From research by economists Daniel B. Klein and John Majewski we know that government officials often played a role in encouraging the bubble, as a result of which many private fortunes were lost and capital misallocated. It is almost chilling to contemplate how similar the promoters’ arguments were to today’s EU road-building mania: “New roads would end rural isolation, speed [up] commerce, improve wives and daughters, increase church attendance, bring wealth”. The analogy is only perfect, of course, when we realize that nowadays the “places of worship” take the form of large roadside signs “Funded by the EU”. ..

… and in England they do again.

After more than a century without private toll roads, Britain has now had one for almost a month. When a landslide damaged a small section of a key road connecting the large cities of Bristol and Bath and the only possible detour added about an hour to commuters’ journey, a local entrepreneur (affected by the detour) leased the neighbouring field from its owner and built a by-pass around the affected section of the road. It cost him £150,000 and if on average at least 1000 cars per day pay him the £2 toll he charges before the year’s end (when the road is scheduled to be repaired), he’ll have covered his costs.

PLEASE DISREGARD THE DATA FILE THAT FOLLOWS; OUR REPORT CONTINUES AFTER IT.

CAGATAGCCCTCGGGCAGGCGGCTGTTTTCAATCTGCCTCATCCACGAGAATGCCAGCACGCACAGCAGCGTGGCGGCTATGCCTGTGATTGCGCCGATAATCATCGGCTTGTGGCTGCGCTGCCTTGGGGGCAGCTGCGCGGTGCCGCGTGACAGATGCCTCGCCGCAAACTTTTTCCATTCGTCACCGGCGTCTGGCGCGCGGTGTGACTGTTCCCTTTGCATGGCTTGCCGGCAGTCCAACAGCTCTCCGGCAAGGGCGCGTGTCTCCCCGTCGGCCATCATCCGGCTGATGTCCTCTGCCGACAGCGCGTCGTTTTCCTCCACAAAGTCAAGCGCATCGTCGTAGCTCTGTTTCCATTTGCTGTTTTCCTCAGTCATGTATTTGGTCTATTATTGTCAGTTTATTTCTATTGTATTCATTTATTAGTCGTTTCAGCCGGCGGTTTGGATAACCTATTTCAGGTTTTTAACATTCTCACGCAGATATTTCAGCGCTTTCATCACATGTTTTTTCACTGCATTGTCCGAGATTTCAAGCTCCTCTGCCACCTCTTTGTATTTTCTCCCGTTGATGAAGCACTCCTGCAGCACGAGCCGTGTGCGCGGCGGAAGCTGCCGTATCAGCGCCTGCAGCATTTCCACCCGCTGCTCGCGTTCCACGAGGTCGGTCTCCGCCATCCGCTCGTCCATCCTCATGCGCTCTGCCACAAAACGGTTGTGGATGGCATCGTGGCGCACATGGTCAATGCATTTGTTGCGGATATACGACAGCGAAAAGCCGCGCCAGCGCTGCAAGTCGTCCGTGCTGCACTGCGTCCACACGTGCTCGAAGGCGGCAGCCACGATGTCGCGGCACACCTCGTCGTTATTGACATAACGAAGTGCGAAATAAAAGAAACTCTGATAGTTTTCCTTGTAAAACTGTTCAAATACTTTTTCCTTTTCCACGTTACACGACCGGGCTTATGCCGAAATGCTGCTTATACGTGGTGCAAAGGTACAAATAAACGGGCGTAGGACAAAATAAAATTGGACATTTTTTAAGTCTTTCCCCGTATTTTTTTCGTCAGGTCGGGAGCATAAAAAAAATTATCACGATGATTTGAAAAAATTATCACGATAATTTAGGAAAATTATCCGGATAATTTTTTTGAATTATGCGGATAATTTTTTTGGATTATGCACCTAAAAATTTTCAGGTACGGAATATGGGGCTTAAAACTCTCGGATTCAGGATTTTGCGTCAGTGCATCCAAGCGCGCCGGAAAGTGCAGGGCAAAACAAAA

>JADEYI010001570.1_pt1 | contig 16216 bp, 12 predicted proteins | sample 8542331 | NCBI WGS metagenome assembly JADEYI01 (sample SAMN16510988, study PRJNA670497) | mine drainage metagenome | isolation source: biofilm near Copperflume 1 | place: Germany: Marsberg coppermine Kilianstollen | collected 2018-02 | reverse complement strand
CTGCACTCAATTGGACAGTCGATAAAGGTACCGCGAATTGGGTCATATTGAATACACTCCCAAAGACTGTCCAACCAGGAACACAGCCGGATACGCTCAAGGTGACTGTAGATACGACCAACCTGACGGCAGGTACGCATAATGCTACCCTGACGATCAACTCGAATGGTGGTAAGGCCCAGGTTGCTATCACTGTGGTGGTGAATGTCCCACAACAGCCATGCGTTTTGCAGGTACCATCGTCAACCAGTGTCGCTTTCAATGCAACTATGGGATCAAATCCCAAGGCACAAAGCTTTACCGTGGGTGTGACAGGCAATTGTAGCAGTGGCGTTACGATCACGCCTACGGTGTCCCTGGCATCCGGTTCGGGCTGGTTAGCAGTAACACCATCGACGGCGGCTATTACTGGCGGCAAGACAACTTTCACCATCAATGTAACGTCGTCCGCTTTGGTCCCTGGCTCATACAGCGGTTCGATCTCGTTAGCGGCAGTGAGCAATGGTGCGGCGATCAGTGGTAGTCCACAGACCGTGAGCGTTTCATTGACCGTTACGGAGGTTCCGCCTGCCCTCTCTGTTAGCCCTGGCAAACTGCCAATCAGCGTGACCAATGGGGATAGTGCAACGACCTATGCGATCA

So far the positive response from drivers has been overwhelming, indicating that society is better off when some of its members pay one third of hourly minimum wage to save an hour of time and lots of unnecessary pollution.

The local authorities’ response was changing like the English weather. Reluctant at first, after the publicity it generated it presented a much more accommodating face, agreeing even to mention the toll-road’s existence on the official detour road signs.

But it would not be England it the ominous presence of “Health and Safety” regulations did not strike back. Living proof that the road to Hell is paved with good intentions, government’s regulations allegedly promoting public safety is a great constraint on private initiative. This applies also to cases where no taxpayers have been harmed in the building of a road. So far the road has not been shut down, but the council is investigating and “it is not amused”.

Indeed, the Health and Safety regulations hold such a choking grip that they forced the entrepreneur into subterfuge. He had to build the road and only then apply for a retroactive permission, knowing all too well that “compliance checks” would take so long that the original road would have long been repaired before any “preliminary permission” be granted.